Archers can stalk foam animals in the Foothills at Idaho Fish and Game’s new archery range on the Boise River Wildlife Management Area, and other recreationists may notice some changes to trail use in the area near the range.
The 20-target walk-through range has stations dispersed throughout a mile-long course, and archers can shoot at varying distances at three-dimensional foam targets that imitate many of the animals they might hunt in Idaho. There is no charge to use the range.
“We have the largest population base in the state, and Fish and Game didn’t have a resource like this, up until this point,” said Peter Ott, a Fish and Game senior wildlife technician at Boise River WMA.
Volunteers who helped build the range got an early look at it in late April as it was being completed. The range is 1.2 miles up the East Highland Valley road off of Idaho 21 about 9 miles miles from Interstate 84 off Exit 57.
“It’s within 30 minutes of Boise to get up to the range. You can come all day if you want. You can come for an hour if you want. It’ll be a good thing for the valley,” said Chris Reichert, Treasure Valley Bowhunters club president.
All skill levels welcome
The range was designed with both traditional and compound bows, and it is friendly for archers of all ages and experience levels — though crossbows are not allowed.
“Some of the shots are fairly challenging, but I would call it an intermediate range,” Ott said. “It’s not the most challenging course you will find, but it’s not something you will get bored with after your first time through.”
Near the start the of course there is a practice range where archers can take a few warm-up shots before walking the course. Broadhead arrows are not permitted on the course, but in order to meet that demand, there is a shooting lane on the practice range where archers can bring their own targets and use broadheads.
“One thing we saw a need for, as we did some outreach, was that there was nowhere in the Treasure Valley area where you can bring your own target and shoot broadheads at it,” Ott said.
The range provides an outlet for both recreational archers and bowhunters who want to dial in their bows in advance of hunting season.
“We feel like this is a valuable asset,” Ott said. “We have a variety of different targets out there, and a variety of different scenarios to prepare you for the field.”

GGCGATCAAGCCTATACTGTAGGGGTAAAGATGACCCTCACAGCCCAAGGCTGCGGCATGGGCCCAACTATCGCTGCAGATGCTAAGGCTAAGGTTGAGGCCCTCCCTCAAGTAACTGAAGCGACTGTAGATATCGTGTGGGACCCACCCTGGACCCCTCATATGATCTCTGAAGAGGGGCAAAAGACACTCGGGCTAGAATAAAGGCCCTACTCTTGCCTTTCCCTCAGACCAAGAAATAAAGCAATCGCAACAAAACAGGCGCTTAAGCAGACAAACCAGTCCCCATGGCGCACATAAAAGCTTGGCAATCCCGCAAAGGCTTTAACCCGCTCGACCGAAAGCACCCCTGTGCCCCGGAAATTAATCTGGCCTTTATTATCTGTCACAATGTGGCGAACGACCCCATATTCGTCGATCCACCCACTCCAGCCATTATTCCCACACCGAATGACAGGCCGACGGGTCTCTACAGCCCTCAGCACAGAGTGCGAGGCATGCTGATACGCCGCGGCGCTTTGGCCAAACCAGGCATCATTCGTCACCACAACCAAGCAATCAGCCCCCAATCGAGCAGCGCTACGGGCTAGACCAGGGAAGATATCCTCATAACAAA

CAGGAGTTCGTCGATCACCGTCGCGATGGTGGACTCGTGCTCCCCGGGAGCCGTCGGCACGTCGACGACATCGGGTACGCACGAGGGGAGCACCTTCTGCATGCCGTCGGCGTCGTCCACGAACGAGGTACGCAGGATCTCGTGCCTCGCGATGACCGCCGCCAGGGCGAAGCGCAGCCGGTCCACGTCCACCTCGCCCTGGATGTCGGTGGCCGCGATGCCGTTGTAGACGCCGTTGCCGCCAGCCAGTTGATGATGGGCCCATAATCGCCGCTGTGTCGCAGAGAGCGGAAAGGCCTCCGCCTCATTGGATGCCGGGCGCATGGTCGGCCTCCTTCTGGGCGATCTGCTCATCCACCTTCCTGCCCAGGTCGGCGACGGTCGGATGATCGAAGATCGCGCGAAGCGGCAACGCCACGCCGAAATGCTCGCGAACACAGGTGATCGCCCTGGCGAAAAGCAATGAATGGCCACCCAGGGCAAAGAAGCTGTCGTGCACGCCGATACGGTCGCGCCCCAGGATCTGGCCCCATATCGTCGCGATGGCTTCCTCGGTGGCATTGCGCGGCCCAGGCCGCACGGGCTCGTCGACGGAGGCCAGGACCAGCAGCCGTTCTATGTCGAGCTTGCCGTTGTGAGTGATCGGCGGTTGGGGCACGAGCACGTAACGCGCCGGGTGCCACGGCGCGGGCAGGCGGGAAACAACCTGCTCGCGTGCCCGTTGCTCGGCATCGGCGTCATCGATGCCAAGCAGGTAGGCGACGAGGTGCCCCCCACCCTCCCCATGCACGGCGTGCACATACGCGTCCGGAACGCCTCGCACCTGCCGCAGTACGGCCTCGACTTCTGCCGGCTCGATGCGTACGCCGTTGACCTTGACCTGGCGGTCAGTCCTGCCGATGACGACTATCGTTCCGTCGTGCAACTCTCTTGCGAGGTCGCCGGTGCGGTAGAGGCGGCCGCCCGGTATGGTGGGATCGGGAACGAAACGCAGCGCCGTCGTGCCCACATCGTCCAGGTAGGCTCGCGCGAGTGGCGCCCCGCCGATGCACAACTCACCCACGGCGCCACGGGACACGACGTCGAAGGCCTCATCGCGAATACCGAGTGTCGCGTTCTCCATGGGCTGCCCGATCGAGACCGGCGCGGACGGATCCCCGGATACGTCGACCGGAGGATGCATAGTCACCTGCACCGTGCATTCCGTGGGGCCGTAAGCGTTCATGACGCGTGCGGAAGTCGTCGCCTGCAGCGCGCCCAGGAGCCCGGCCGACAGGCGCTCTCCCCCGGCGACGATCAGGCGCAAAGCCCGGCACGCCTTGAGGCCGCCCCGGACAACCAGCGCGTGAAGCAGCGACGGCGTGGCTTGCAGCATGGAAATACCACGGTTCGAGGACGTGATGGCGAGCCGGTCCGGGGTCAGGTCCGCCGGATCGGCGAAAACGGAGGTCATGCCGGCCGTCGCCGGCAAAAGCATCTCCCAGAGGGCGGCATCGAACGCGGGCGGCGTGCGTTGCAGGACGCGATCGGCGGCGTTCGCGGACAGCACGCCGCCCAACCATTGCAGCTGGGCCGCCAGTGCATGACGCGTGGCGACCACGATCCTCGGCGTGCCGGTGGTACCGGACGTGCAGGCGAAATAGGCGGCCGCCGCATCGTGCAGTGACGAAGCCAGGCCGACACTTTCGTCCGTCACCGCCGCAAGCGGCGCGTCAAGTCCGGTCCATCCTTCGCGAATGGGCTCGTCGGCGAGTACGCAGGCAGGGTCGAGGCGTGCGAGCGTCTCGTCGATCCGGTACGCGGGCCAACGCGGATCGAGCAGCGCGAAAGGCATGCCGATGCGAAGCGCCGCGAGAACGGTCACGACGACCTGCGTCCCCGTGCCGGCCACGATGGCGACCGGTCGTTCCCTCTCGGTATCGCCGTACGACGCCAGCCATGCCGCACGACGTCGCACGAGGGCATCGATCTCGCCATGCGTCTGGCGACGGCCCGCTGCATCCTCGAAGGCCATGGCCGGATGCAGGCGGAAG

Season and hours
The Boise River WMA archery range is open from sunup to sundown from May 1 to Nov. 15, as long as the weather permits. The winter closure allows Fish and Game to limit disturbance of wintering big game by the public, which is the primary purpose for the WMA.
“At the management area, our number one objective is to provide winter range for mule deer, but number two is to provide opportunity for the sporting public,” Ott said. “A lot of that opportunity comes in the way of hunting, fishing and trapping, but this archery range also ties into providing opportunities for the sporting public.”
Outside of the range itself, facilities are limited: There are no restrooms or trash service. It is operated as a “pack-in, pack-out” facility, and Fish and Game officials are counting on the public’s help to keep the facility clean.
The archery range was made possible by a collaborative effort between Idaho Fish and Game, the Idaho chapter of Back Country Hunters and Anglers, the Idaho State Bowhunters, the Treasure Valley Bowhunters, the Idaho Traditional Bowhunters, and the city of Boise.
Fish and Game’s funding for the project came from federal Pittman/Robertson funds, which are derived from the sales of hunting and shooting equipment, including archery equipment. Money derived from hunting and fishing licenses was not used to pay for the range.
Foothills users will see some changes
The range has resulted in some trail reroutes for some users.
“In order to safely accommodate both archers and mountain bikers, a single section of West Highland Valley Trail #11 has been rerouted to the East Highland Valley road for bike traffic,” Ott said.
While this may affect some Foothills trail users, this property is owned by Fish and Game, and it’s managed for wildlife habitat and wildlife-based recreation, which includes archery ranges. Signs have been placed to help Foothills users know where the range is located and what activities are allowed in the area.
Volunteers helped make it happen
The four outdoors groups that partnered in the project donated both money and volunteer hours to help make the range a reality. Volunteers from these clubs put the finishing touches on the range in late April, and a few of them got a chance to take a trial run through the course after the work — which encompassed about 1,000 volunteer hours — was done.
“There’s not a lot of 3-D target ranges around,” said Jeri Sterkel, secretary and treasurer for the Idaho Traditional Bowhunters Club. “It’s a great range. It’s about a mile-long walk. It’s a good hilly range, so bring your hiking boots.”
Kyle Zibrowski, a Backcountry Hunters and Anglers member who recently moved to Boise from Minnesota, said he was impressed by the finished product.
“I’m new to the West — the mountains and this area — and I’m kind of in awe of that anyway, but this is without a doubt the best course setup and background that I’ve ever experienced,” Zibrowski said. “I hope to get out here as often as possible.”